Reports

Calcite-Impregnated Defluidization Structures in Littoral Sands of Mono Lake, California

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Science  28 Nov 1980:
Vol. 210, Issue 4473, pp. 1009-1012
DOI: 10.1126/science.210.4473.1009

Abstract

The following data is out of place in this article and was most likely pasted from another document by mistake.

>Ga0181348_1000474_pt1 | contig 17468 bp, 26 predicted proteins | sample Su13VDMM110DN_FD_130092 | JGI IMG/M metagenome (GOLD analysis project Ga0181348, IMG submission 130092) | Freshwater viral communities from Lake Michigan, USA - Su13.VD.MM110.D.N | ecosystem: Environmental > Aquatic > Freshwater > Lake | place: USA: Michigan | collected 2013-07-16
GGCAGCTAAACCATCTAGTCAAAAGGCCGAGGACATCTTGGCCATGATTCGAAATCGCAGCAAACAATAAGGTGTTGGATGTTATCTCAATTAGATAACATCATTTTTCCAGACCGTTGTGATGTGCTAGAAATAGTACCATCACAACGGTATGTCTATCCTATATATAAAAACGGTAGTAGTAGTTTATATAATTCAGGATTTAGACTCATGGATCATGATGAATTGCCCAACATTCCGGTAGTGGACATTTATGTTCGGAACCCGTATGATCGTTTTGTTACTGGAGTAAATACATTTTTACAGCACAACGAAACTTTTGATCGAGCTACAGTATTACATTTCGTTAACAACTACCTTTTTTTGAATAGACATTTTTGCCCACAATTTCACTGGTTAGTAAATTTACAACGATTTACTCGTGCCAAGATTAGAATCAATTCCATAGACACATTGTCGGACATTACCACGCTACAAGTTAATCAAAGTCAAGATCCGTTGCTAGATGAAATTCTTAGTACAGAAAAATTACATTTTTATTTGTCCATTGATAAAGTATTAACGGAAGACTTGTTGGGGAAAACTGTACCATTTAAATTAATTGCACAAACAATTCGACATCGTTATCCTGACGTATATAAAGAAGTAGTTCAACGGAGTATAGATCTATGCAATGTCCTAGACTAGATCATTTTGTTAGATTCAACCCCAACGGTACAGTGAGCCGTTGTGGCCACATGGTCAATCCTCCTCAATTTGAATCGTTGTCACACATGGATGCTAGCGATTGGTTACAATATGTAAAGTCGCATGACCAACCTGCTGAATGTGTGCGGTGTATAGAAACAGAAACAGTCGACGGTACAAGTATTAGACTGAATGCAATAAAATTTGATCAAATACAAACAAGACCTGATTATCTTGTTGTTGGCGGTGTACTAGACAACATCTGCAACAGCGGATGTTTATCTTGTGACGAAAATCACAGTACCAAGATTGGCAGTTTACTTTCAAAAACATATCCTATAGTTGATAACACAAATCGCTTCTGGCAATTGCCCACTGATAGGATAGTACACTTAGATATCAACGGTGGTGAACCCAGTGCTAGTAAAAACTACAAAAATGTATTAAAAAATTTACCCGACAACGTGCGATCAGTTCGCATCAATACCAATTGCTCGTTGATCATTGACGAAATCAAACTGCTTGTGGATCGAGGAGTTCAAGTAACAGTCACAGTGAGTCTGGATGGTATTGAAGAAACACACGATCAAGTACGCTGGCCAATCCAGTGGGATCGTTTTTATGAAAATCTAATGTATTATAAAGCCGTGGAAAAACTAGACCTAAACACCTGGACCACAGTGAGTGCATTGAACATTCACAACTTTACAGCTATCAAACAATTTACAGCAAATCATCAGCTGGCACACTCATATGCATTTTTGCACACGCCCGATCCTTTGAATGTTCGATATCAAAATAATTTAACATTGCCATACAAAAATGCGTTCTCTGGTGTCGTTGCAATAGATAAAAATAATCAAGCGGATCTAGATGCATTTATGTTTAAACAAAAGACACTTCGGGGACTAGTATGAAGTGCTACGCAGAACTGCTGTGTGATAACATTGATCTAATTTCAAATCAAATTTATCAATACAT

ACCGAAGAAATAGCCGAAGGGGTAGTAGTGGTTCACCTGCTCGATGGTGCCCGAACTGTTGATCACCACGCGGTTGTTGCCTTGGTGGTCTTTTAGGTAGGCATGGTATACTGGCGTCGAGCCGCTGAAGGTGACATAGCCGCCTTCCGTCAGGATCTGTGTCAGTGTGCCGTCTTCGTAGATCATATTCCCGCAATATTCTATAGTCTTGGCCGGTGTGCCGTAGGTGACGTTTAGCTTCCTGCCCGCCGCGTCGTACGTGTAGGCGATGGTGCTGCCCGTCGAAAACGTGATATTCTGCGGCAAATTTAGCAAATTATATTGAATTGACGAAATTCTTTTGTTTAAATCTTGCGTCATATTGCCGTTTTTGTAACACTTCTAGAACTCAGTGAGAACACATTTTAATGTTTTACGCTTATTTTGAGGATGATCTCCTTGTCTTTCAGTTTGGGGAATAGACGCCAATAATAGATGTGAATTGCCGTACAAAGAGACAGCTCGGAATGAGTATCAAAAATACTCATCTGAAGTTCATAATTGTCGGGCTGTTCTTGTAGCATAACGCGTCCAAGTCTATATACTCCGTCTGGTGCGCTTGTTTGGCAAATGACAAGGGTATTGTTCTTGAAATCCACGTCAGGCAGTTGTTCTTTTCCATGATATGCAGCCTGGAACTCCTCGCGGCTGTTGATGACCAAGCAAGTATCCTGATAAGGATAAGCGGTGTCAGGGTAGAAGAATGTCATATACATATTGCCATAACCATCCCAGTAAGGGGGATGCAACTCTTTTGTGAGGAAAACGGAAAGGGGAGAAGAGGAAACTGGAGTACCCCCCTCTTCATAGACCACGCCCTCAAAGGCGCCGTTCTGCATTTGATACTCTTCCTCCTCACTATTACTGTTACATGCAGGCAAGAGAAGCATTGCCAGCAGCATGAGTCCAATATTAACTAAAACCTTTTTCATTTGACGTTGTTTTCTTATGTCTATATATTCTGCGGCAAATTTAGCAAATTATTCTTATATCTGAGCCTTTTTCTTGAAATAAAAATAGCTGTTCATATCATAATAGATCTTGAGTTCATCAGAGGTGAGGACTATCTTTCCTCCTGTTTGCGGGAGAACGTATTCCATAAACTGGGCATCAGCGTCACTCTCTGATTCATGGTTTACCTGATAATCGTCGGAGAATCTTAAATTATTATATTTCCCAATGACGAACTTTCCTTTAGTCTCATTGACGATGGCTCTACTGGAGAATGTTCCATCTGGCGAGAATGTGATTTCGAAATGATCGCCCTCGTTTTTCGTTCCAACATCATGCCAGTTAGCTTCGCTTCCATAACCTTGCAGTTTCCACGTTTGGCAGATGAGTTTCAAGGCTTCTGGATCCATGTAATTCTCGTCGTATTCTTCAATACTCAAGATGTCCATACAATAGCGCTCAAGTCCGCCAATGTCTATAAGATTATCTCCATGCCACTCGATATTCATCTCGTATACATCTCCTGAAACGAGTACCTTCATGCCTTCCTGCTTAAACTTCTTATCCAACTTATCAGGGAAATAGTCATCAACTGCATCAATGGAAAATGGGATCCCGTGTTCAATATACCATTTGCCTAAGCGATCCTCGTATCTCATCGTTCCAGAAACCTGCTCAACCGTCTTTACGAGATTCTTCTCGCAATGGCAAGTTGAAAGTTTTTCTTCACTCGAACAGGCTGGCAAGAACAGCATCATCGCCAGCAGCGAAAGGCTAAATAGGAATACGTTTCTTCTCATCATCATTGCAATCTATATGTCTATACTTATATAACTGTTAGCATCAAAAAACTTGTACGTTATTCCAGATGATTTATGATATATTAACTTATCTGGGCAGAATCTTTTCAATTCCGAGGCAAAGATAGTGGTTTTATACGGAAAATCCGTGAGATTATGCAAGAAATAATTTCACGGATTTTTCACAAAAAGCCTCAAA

Associated locally with well-known tufa mounds and towers of Mono Lake, California, are subvertical, concretionary sand structures through which fresh calcium-containing artesian waters moved up to sites of calcium carbonate precipitation beneath and adjacent to the lake. The structures include closely spaced calcite-impregnated columns, tubes, and other configurations with subcylindrical to bizarre cross sections and predominantly vertical orientation in coarse, barely coherent pumice sands along the south shore of the lake. Many structures terminate upward in extensive calcareous layers of caliche and tufa. Locally they enter the bases of tufa mounds and towers. A common form superficially resembles root casts and animal burrows except that branching is mostly up instead of down. Similar defluidization structures in ancient sedimentary rocks have been mistakenly interpreted as fossil burrows.